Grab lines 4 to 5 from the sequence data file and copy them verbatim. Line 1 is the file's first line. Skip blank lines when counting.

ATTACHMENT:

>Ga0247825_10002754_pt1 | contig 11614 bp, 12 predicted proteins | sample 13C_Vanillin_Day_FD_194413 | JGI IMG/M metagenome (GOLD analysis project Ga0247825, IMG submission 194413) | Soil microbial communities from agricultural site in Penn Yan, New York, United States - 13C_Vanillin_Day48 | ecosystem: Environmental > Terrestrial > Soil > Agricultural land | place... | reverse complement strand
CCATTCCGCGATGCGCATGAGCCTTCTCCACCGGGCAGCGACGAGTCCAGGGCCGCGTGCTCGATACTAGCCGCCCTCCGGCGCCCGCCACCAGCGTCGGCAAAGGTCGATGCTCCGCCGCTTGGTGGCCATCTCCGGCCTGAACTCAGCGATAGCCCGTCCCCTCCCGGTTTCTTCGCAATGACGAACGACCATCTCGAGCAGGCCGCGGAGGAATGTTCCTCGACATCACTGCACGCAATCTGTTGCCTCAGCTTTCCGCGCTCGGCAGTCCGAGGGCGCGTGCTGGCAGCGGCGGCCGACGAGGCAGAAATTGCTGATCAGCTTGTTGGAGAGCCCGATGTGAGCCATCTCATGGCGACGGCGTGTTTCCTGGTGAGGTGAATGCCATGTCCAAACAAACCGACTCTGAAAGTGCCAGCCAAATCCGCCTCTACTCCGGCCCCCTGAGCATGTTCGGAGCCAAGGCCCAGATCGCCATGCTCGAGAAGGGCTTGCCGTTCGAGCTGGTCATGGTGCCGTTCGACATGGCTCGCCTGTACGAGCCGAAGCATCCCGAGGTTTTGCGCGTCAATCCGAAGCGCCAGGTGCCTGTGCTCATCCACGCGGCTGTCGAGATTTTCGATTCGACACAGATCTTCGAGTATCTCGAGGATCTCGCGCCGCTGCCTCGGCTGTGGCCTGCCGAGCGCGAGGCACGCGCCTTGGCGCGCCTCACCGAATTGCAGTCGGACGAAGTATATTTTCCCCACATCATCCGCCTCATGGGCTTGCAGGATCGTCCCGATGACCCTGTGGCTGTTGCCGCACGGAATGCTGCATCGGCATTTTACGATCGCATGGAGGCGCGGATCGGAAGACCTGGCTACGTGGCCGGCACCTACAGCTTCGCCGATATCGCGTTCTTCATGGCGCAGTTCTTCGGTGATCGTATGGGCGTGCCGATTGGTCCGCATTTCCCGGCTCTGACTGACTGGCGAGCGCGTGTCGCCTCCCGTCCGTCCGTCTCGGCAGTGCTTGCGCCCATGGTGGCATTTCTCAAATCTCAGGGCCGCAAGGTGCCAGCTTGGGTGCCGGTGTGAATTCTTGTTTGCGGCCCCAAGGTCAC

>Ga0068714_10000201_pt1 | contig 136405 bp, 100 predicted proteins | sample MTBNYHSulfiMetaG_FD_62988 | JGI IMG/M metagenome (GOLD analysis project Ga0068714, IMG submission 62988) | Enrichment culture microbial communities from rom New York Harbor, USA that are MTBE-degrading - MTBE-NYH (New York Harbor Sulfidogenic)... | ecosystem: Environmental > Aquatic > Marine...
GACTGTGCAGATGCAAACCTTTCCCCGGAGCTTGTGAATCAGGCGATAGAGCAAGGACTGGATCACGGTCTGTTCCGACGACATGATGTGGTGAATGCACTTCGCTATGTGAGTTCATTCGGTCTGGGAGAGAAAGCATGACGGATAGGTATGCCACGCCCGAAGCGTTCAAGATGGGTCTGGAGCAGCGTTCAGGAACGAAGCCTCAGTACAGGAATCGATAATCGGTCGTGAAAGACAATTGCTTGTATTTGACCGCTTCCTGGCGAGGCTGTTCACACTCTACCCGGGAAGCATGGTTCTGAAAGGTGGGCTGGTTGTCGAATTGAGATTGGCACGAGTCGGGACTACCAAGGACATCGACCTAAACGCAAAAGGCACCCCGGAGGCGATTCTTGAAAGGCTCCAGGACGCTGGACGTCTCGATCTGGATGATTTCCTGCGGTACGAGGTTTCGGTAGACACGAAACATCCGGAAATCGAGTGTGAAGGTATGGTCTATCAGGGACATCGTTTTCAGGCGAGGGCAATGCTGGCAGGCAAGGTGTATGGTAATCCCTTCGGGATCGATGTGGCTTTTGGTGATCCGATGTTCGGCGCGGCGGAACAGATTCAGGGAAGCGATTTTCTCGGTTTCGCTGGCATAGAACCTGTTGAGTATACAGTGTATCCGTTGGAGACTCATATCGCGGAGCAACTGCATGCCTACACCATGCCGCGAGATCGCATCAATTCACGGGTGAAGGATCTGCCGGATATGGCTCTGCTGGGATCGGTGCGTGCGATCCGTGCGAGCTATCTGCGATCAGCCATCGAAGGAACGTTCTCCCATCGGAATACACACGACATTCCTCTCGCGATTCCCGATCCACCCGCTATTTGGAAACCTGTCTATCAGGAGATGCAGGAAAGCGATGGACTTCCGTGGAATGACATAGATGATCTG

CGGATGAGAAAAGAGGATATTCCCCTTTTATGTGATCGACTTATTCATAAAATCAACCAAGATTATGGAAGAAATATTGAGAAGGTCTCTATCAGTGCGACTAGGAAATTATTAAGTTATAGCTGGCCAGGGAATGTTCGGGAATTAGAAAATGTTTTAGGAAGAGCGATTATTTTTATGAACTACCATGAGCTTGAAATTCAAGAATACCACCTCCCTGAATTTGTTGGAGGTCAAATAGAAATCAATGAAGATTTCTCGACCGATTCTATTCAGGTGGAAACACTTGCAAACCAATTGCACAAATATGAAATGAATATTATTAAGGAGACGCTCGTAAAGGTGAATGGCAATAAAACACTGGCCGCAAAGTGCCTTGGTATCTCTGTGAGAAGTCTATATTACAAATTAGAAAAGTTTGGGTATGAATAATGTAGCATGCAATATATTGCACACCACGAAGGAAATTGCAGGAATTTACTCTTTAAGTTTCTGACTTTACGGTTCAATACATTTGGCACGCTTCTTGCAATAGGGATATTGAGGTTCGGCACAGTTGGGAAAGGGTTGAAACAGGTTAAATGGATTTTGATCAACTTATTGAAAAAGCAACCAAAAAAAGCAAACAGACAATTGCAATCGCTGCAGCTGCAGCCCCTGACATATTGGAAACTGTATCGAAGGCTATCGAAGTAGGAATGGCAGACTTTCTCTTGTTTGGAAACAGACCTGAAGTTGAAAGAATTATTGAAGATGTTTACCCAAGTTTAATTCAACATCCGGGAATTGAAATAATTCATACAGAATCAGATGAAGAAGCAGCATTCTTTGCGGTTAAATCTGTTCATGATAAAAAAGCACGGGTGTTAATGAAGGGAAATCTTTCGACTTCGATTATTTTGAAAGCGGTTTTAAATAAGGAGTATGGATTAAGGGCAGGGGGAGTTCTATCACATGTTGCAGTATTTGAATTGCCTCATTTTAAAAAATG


GACTGTGCAGATGCAAACCTTTCCCCGGAGCTTGTGAATCAGGCGATAGAGCAAGGACTGGATCACGGTCTGTTCCGACGACATGATGTGGTGAATGCACTTCGCTATGTGAGTTCATTCGGTCTGGGAGAGAAAGCATGACGGATAGGTATGCCACGCCCGAAGCGTTCAAGATGGGTCTGGAGCAGCGTTCAGGAACGAAGCCTCAGTACAGGAATCGATAATCGGTCGTGAAAGACAATTGCTTGTATTTGACCGCTTCCTGGCGAGGCTGTTCACACTCTACCCGGGAAGCATGGTTCTGAAAGGTGGGCTGGTTGTCGAATTGAGATTGGCACGAGTCGGGACTACCAAGGACATCGACCTAAACGCAAAAGGCACCCCGGAGGCGATTCTTGAAAGGCTCCAGGACGCTGGACGTCTCGATCTGGATGATTTCCTGCGGTACGAGGTTTCGGTAGACACGAAACATCCGGAAATCGAGTGTGAAGGTATGGTCTATCAGGGACATCGTTTTCAGGCGAGGGCAATGCTGGCAGGCAAGGTGTATGGTAATCCCTTCGGGATCGATGTGGCTTTTGGTGATCCGATGTTCGGCGCGGCGGAACAGATTCAGGGAAGCGATTTTCTCGGTTTCGCTGGCATAGAACCTGTTGAGTATACAGTGTATCCGTTGGAGACTCATATCGCGGAGCAACTGCATGCCTACACCATGCCGCGAGATCGCATCAATTCACGGGTGAAGGATCTGCCGGATATGGCTCTGCTGGGATCGGTGCGTGCGATCCGTGCGAGCTATCTGCGATCAGCCATCGAAGGAACGTTCTCCCATCGGAATACACACGACATTCCTCTCGCGATTCCCGATCCACCCGCTATTTGGAAACCTGTCTATCAGGAGATGCAGGAAAGCGATGGACTTCCGTGGAATGACATAGATGATCTG

CGGATGAGAAAAGAGGATATTCCCCTTTTATGTGATCGACTTATTCATAAAATCAACCAAGATTATGGAAGAAATATTGAGAAGGTCTCTATCAGTGCGACTAGGAAATTATTAAGTTATAGCTGGCCAGGGAATGTTCGGGAATTAGAAAATGTTTTAGGAAGAGCGATTATTTTTATGAACTACCATGAGCTTGAAATTCAAGAATACCACCTCCCTGAATTTGTTGGAGGTCAAATAGAAATCAATGAAGATTTCTCGACCGATTCTATTCAGGTGGAAACACTTGCAAACCAATTGCACAAATATGAAATGAATATTATTAAGGAGACGCTCGTAAAGGTGAATGGCAATAAAACACTGGCCGCAAAGTGCCTTGGTATCTCTGTGAGAAGTCTATATTACAAATTAGAAAAGTTTGGGTATGAATAATGTAGCATGCAATATATTGCACACCACGAAGGAAATTGCAGGAATTTACTCTTTAAGTTTCTGACTTTACGGTTCAATACATTTGGCACGCTTCTTGCAATAGGGATATTGAGGTTCGGCACAGTTGGGAAAGGGTTGAAACAGGTTAAATGGATTTTGATCAACTTATTGAAAAAGCAACCAAAAAAAGCAAACAGACAATTGCAATCGCTGCAGCTGCAGCCCCTGACATATTGGAAACTGTATCGAAGGCTATCGAAGTAGGAATGGCAGACTTTCTCTTGTTTGGAAACAGACCTGAAGTTGAAAGAATTATTGAAGATGTTTACCCAAGTTTAATTCAACATCCGGGAATTGAAATAATTCATACAGAATCAGATGAAGAAGCAGCATTCTTTGCGGTTAAATCTGTTCATGATAAAAAAGCACGGGTGTTAATGAAGGGAAATCTTTCGACTTCGATTATTTTGAAAGCGGTTTTAAATAAGGAGTATGGATTAAGGGCAGGGGGAGTTCTATCACATGTTGCAGTATTTGAATTGCCTCATTTTAAAAAATG